Hiking can provide some incredible and memorable experiences. It can also connect you with a community, the land and provides us with many health/well being benefits. It may not seem like it, but Connecticut has a lot of beautiful, unique places to explore. The state is also home to two nationally designated long distance trails in the U.S., the legendary Appalachian Trail and the New England Trail. With so many options around the entire state or right in our backyards, there's no excuse to getting out and enjoying nature. Below are 11 of my favorite spots to hike in Connecticut (in no particular order). Some easy, some rigorous. See you out there!
1. Bear Mountain (Salisbury) - Connecticut's highest peak (2,316ft) is a popular spot any time of year. Make your way through ancient forests, hike on the Appalachian Trail and enjoy views of the Twin Lakes and rugged peaks of three states from the top of the mountain. (Moderate to Strenuous) (About 5 hours, 6 miles)
2. Mine Hill Preserve (Roxbury) - Take a step back in time as you explore remnants of an old iron ore developing facility, granite quarries and caged mineshafts. Finish up with a walk along the Shepaug River back to the parking lot. (Moderate) (About 3 hours, 5 miles)
3. Indian Council Caves (Barkhamsted) - This out-and-back trip will take you through mountain laurel thickets, a pine grove, along a marsh and out to house sized boulders. These boulders are the caves where native tribes used to hold important ceremonial gatherings. Explore the caves and take in the view of another beautiful pond nearby, before retracing your steps back to your car. (Moderate) (About 4 hours, 4.6 miles)
4. Westwoods Reserve (Guilford) - 39+ miles and over 1,200 acres sits in the Westwoods Reserve for you to enjoy. Check out rocky granite outcrops, stone carvings and be sure to visit the stunning Lost Lake. (Easy) (About 3 hours, 3.5 miles)
5. McLean Game Refuge (Granby) - Break away from civilization as soon as you walk away from your car and go on an adventure through over 4,800 acres of wild land. Walk among the giants of a hardwood forest, pass springs & ponds, take shade in a cabin-like shelter (Spring Pond Cabin) with a water view and finish up with a hike to the top of a peak created by lava flow many years ago. There are no shortage of trails here and you may even be rewarded with wildlife sightings. (Easy/Moderate) (About 3 hours, 4 miles)
6. Devil's Hopyard (East Haddam) - View the incredible and powerful Chapman Falls, hike along the Eight Mile River and enjoy the view from a beautiful vista overlook in this popular area of the state. Many of these now formed trails were once home to old farmland pastures. Get a little shade from hemlocks and woodlands while the glimmering mica reflects from nearby rocky outcrops. Consider checking out the "Devil's Oven," the other highlight here aside from the falls, during your hike. (Easy/Moderate) (About 3 hours, 3.5 miles)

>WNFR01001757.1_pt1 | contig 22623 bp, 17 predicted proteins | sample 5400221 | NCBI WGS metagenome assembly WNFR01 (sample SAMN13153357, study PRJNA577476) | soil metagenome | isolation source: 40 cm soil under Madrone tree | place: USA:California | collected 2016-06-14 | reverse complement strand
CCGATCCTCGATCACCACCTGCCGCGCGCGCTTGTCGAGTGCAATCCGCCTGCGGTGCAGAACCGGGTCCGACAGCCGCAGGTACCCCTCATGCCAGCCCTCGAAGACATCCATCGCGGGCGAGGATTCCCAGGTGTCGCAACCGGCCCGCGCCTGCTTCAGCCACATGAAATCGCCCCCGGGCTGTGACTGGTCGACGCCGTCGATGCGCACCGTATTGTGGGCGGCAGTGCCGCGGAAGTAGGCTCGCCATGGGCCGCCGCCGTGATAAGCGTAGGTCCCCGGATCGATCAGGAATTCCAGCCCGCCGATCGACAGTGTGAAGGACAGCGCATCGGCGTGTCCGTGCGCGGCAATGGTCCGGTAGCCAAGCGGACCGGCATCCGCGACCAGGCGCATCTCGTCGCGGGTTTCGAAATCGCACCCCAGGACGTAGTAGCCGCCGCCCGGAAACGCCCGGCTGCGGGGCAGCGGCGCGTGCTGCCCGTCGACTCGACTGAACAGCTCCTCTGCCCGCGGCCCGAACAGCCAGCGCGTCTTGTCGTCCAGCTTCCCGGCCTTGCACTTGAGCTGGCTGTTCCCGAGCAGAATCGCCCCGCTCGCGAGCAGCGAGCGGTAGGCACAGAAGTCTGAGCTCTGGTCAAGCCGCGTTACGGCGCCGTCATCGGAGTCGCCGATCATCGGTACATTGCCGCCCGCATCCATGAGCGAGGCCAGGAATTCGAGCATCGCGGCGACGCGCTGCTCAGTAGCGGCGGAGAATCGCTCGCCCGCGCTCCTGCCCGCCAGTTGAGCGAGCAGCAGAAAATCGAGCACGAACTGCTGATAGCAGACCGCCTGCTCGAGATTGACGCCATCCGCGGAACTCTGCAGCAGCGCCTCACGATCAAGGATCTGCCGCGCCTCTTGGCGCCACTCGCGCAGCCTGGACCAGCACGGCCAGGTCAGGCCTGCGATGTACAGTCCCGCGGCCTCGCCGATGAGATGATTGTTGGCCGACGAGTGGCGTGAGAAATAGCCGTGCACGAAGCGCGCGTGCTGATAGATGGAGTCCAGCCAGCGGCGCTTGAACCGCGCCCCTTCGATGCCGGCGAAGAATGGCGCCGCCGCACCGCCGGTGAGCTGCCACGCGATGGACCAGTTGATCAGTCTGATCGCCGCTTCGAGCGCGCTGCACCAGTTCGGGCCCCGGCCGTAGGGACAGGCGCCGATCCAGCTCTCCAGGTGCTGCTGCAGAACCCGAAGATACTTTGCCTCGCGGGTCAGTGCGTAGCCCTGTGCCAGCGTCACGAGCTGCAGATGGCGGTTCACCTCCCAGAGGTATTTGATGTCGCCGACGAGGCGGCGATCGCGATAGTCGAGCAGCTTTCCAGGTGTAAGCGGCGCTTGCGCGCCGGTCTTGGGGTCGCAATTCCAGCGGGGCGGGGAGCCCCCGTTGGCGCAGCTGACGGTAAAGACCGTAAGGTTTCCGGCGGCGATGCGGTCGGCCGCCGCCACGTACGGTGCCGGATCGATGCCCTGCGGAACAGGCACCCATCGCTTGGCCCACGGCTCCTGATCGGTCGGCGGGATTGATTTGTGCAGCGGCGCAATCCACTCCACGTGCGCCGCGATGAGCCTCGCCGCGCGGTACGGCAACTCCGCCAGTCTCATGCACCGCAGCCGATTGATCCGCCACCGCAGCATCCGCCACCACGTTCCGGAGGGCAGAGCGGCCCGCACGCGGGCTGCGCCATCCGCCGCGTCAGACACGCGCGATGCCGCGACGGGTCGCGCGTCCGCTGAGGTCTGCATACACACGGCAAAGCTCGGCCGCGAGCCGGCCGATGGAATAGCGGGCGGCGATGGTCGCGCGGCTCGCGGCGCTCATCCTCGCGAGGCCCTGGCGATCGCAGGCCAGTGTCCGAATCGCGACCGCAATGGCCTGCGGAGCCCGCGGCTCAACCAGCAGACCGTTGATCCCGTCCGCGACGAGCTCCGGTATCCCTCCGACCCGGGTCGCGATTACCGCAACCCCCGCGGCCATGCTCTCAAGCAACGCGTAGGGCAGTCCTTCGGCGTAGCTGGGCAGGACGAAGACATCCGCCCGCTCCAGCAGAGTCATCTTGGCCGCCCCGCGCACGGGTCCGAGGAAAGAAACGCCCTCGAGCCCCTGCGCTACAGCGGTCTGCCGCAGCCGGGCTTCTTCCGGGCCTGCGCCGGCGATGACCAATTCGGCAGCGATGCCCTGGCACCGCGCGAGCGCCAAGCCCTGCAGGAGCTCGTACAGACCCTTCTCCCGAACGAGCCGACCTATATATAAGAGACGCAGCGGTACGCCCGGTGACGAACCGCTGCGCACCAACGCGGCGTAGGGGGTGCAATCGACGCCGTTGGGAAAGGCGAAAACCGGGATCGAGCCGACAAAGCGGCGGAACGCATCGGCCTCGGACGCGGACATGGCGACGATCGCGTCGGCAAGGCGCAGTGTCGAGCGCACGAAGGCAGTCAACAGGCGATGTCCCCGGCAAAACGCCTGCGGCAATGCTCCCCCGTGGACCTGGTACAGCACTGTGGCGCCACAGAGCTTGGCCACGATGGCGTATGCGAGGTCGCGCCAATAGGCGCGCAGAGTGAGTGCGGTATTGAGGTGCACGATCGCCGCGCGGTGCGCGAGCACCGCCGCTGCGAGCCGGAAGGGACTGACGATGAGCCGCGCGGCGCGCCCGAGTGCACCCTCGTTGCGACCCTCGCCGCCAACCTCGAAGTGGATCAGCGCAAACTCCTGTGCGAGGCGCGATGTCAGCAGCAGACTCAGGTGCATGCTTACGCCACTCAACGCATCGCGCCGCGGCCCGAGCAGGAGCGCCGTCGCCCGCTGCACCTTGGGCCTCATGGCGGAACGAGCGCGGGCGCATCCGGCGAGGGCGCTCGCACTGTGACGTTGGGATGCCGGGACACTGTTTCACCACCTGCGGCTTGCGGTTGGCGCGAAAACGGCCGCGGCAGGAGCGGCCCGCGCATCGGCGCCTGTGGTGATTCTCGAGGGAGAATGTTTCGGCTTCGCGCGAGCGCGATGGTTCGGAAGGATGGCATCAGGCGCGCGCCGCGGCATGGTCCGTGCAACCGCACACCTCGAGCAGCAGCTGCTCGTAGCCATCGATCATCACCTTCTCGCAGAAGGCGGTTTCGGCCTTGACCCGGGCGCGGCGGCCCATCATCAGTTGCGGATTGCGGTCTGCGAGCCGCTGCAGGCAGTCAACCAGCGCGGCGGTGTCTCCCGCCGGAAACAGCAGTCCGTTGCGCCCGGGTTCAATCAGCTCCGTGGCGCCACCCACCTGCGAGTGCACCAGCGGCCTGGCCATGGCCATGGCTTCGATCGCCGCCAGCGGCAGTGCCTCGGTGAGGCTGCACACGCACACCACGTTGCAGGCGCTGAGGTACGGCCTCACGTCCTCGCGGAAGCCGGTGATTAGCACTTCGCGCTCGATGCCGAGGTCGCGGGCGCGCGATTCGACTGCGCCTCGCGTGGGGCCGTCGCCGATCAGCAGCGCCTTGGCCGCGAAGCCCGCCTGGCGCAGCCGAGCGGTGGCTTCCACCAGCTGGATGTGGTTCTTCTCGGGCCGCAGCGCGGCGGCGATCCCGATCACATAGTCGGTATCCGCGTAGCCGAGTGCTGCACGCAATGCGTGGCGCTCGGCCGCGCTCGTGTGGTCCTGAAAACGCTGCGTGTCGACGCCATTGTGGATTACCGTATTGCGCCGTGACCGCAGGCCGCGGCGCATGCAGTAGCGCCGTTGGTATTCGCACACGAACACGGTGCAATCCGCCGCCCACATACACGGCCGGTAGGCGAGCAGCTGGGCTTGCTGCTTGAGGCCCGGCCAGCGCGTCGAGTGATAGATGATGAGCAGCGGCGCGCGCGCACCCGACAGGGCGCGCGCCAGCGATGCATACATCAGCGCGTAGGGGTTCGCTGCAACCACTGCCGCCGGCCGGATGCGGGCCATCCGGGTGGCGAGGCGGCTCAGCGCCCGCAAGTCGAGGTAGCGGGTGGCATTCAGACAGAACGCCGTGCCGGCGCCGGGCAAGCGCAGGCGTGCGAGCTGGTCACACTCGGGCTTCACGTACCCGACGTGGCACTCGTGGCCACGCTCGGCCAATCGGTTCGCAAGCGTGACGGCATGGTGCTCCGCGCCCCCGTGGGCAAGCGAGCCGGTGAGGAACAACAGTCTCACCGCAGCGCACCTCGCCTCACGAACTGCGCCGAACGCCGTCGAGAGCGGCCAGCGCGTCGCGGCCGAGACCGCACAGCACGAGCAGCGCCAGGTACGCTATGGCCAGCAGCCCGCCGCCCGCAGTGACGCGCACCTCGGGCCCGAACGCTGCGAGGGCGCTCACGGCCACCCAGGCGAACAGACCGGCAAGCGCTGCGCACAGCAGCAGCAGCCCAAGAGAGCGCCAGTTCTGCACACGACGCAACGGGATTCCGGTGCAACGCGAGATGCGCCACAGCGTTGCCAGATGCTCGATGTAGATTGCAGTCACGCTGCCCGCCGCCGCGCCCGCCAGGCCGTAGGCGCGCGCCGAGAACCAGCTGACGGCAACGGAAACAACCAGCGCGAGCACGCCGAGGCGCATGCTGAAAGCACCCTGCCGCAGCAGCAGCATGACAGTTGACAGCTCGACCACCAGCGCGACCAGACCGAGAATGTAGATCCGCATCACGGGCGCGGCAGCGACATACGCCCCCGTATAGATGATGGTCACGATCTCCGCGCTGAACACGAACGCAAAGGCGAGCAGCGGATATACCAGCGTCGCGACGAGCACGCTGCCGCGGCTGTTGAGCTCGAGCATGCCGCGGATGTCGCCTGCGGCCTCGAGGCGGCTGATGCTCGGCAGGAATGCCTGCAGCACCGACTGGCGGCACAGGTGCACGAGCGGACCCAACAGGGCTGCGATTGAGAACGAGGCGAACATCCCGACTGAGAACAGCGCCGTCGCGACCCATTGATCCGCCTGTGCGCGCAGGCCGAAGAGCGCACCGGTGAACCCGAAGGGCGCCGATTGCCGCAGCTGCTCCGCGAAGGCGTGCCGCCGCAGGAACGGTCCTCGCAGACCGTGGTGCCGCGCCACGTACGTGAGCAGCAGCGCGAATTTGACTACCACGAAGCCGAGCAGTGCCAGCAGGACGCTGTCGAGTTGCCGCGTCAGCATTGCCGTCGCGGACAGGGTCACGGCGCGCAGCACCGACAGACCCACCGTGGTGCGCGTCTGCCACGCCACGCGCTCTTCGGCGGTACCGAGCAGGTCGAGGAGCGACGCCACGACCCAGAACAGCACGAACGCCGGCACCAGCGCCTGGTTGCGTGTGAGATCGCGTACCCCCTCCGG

7. Pine Knob (Sharon) - Pine Knob Loop is situated within Housatonic Meadows State Forest. This loop provides beautiful views of the valley from an overlook, rugged, rocky sections of trail and pine/hemlock groves. Part of this loop also runs along the Appalachian Trail. (Moderate) (About 3 hours, 2.7 miles)
8. White Memorial (Litchfield) - At over 4,000 acres, you could spend all day exploring the many extensive trails that are within White Memorial. Take the boardwalk loop for views of Little Pond (home to a few swans amongst many varieities of wildlife) or choose a trail that runs through old growth forest, along the popular Bantam River or even walk the grounds of the White Memorial Conservation Center/Museum and head down to an elevated platform where you can get views of the massive Bantam Lake. (Easy) (Anywhere from 1 hour to all day, 2.5 miles to 22+ miles)
9. Sleeping Giant (Hamden) - The iconic profile of Sleeping Giant is known by many and can be seen from many other peaks throughout the state. Many of its trails are rugged, steep and rocky, but don't let that deter you from visiting this very popular section of the Quinnipiac Trail. At the top is a four story tower you can go into to an observation deck where you will be rewarded with a 360° view which includes the Hanging Hills and Long Island Sound. There is a nice gradual and well cleared path right from the parking lot to the top. This is the most popular route up. Check out the Indian Rock while you are here too. (Easy/Moderate/Strenuous) (About 3 hours, 3.5 miles)
10. Housatonic River Walk (Kent) - If you are looking to hike a section of the AT, but want to take it easy, then this is a hike for you. This section follows the dirt path of River Road and along the Housatonic River. Get out, take a stroll and be able to say you have hiked a section of the Appalachian Trail. (Easy) (About 3 hours, 5 miles)
11. Penwood (Bloomfield) - The rugged, rewarding and challenging Penwood is home to a section of the New England Trail (also known as the Metacomet Trail). It contains a glacial formed gem known as Lake Louise which sits atop part of the ridge. There are many overlooks, microclimate ecosystems and the popular CCC steps dubbed the "Stairway To Heaven" by trail runners of the TrapRock 50 which lie within here. For those who prefer an easier trail with a view of Lake Louise, there is a red blazed section which leaves from the parking lot and gradually makes its way to the lake and as a connector to the Metacomet. (Moderate/Strenuous) (About 4 hours, 6.5 miles)
Have you explored any of these places? What would be on your list? Share them in the comment box below.